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Wall St. Week Ahead: Stocks may be vulnerable in earnings blitz

Traders Richard Scardino (C) and Peter Costa (R) discuss a trade on the floor of the New York Stock Exchange January 15, 2014. REUTERS/Brend
Traders Richard Scardino (C) and Peter Costa (R) discuss a trade on the floor of the New York Stock Exchange January 15, 2014. REUTERS/Brend

By Ryan Vlastelica

NEW YORK (Reuters) - The initial reads on earnings have been mixed, and yet U.S. stocks are hovering near all-time highs. Next week, investors will see whether the first companies out of the gate were a harbinger of what's to come.

More than 60 S&P 500 companies are scheduled to release results next week, including more than half a dozen Dow components. The reports will give the fullest picture yet of how corporations are faring and whether the market can advance further as Fed stimulus begins to recede.

"Given that equities are fully valued and arguably overvalued, we need earnings and revenue to come through to support the gains we've already made," said Jack Ablin, chief investment officer at BMO Private Bank in Chicago. "There's a reasonable chance we could see a 10 percent correction in the event we get some high-profile disappointments."

Earnings for S&P 500 companies are seen rising 7 percent in the quarter, down from the 7.6 percent rate that had been forecast at the start of the year.

While the season started with many financial firms, including JPMorgan Chase & Co and Bank of America , topping profit expectations, Intel Corp sounded a sour note, slumping on a weak revenue outlook. General Electric Co sold off despite posting higher-than-expected revenue, suggesting blowout results may be needed to justify elevated valuations.

With 10 percent of the S&P 500 having reported results so far, 50 percent have topped earnings forecasts, well below the historical average of 63 percent, according to Thomson Reuters data. More than 67 percent have beaten revenue expectations, above the long-term average of 61 percent.

Procter & Gamble , McDonald's , Microsoft , Johnson & Johnson and Verizon Communications are among the Dow components scheduled to report next week. Texas Instruments and Starbucks Corp are also on tap.

The U.S. stock market will be closed on Monday for the Martin Luther King Jr. holiday.

WATCHING FOR SIGNS OF BUSINESS SPENDING

BMO's Ablin said that results from more cyclical groups would be especially important for insight into the strength of the overall economy.

"The next leg of the cycle has to be driven by business spending," he said. "I'm looking for clues that businesses are taking their excess cash flow and spending it, which means tech and industrial reports will be very important, especially any outlooks they offer."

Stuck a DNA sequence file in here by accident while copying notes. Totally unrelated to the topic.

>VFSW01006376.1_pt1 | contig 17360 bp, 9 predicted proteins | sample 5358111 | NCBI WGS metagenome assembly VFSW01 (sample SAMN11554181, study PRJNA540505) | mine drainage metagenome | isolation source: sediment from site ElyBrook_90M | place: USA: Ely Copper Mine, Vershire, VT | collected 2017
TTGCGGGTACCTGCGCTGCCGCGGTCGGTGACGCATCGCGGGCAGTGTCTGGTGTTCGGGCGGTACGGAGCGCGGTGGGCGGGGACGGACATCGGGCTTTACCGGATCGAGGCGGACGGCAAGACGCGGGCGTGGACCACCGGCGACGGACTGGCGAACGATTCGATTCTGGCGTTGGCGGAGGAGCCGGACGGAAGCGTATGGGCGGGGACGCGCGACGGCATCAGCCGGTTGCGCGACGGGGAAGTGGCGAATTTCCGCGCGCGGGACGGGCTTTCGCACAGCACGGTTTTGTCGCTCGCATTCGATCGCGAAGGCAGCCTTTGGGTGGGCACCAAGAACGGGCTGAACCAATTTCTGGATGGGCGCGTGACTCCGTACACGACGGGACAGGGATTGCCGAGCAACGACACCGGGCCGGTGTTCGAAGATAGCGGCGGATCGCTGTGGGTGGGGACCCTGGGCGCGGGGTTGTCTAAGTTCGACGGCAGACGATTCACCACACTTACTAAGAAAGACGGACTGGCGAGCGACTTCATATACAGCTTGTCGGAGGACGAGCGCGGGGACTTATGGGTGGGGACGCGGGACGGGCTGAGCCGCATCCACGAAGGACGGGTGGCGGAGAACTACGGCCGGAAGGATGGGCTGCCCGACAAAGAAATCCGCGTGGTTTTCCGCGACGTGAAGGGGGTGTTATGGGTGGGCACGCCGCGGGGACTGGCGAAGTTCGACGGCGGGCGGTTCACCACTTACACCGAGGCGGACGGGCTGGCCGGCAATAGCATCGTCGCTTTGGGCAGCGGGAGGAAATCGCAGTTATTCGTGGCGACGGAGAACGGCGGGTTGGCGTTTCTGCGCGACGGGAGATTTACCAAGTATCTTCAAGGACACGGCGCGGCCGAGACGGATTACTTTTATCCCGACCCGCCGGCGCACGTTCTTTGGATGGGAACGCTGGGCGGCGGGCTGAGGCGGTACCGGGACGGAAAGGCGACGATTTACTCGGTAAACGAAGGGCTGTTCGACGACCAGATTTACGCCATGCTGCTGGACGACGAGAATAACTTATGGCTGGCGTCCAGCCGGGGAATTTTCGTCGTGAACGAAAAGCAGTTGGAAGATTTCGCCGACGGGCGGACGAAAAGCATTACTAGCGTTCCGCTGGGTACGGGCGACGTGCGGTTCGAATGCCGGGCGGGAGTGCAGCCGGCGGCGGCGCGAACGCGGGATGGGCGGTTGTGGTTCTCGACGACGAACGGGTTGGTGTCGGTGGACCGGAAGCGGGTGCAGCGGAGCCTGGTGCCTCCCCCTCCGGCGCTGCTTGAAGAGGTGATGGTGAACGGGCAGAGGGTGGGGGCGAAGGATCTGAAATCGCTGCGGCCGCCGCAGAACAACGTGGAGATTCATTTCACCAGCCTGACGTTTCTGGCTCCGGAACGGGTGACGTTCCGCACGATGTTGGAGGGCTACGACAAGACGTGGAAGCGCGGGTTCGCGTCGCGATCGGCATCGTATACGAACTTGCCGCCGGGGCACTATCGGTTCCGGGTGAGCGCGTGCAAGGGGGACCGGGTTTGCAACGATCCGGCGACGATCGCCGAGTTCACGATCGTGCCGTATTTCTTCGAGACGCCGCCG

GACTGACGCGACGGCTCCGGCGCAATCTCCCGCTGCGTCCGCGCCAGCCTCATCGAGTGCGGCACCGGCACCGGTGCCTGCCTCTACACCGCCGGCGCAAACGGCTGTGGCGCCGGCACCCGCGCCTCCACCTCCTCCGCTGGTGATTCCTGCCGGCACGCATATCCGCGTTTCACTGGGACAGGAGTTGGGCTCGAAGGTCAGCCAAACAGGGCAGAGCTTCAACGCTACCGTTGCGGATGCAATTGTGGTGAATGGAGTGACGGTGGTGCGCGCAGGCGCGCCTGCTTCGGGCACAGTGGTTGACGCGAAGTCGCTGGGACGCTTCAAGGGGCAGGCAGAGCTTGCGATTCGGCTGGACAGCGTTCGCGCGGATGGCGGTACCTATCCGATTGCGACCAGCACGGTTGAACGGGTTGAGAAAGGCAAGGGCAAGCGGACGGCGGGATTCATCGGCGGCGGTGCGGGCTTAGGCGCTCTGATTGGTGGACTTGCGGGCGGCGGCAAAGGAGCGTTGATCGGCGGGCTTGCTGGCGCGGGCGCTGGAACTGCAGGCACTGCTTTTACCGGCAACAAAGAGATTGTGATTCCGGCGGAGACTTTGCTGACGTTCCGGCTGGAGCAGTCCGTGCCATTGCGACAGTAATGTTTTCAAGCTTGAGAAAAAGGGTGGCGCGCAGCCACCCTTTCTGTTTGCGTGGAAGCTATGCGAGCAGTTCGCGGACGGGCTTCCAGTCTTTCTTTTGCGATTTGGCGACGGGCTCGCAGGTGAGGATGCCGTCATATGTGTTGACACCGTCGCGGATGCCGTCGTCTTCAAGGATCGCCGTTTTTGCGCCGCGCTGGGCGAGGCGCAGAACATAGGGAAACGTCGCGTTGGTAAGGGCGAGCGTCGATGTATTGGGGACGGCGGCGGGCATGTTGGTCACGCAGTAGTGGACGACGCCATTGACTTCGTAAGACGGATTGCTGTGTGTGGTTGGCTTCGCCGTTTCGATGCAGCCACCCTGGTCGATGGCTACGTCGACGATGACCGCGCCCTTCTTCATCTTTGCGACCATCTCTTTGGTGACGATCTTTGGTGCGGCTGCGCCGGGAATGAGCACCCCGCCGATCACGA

Another key name will be Netflix Inc , the S&P 500's biggest gainer in 2013. The online movie renter's stock nearly quadrupled last year, raising concerns it may follow the same path as another of 2013's momentum favorites, Best Buy Co Inc . On Thursday, the electronics retailer's stock suffered its worst daily decline since 2002 after posting weak holiday sales and giving a downbeat margin forecast.

Jonathan Krinsky, chief market technician at MKM Partners in Greenwich, Connecticut, said the market was "absolutely vulnerable to a pullback on big disappointments," though the S&P 500 might find support at its 50-day moving average, about 1.7 percent below Friday's close at 1,838.70.

"If we take that out, that would be the first time we've made a lower low in a while," he said. "That could push us to retest the December low around 1,770."

In the latest week, the Dow rose 0.1 percent, the S&P 500 slipped 0.2 percent and the Nasdaq climbed 0.6 percent. Both the Dow and S&P 500 are within striking distance of all-time highs.

For the year so far, the Dow is down 0.7 percent and the S&P 500 is down 0.5 percent, while the Nasdaq is up 0.5 percent.

The forward price-to-earnings ratio for the S&P 500 is about 15.22, according to Thomson Reuters data, roughly in line with the historic average. While that suggests valuations are not tremendously stretched, further steep gains may be difficult to come by.

"We're much more likely to fall on negative earnings than we are to rally on strong ones," said Bruce Bittles, chief investment strategist at Robert W. Baird & Co in Nashville. "There's much more downside risk than upside at these levels, and that will probably be the case until we work off some of the excess out there."

Next week will be a light one for economic data, with Thursday's read on December existing home sales perhaps the biggest report. Sales are forecast to edge up for the month, according to economists polled by Reuters.

(Editing by Nick Zieminski and Jan Paschal)

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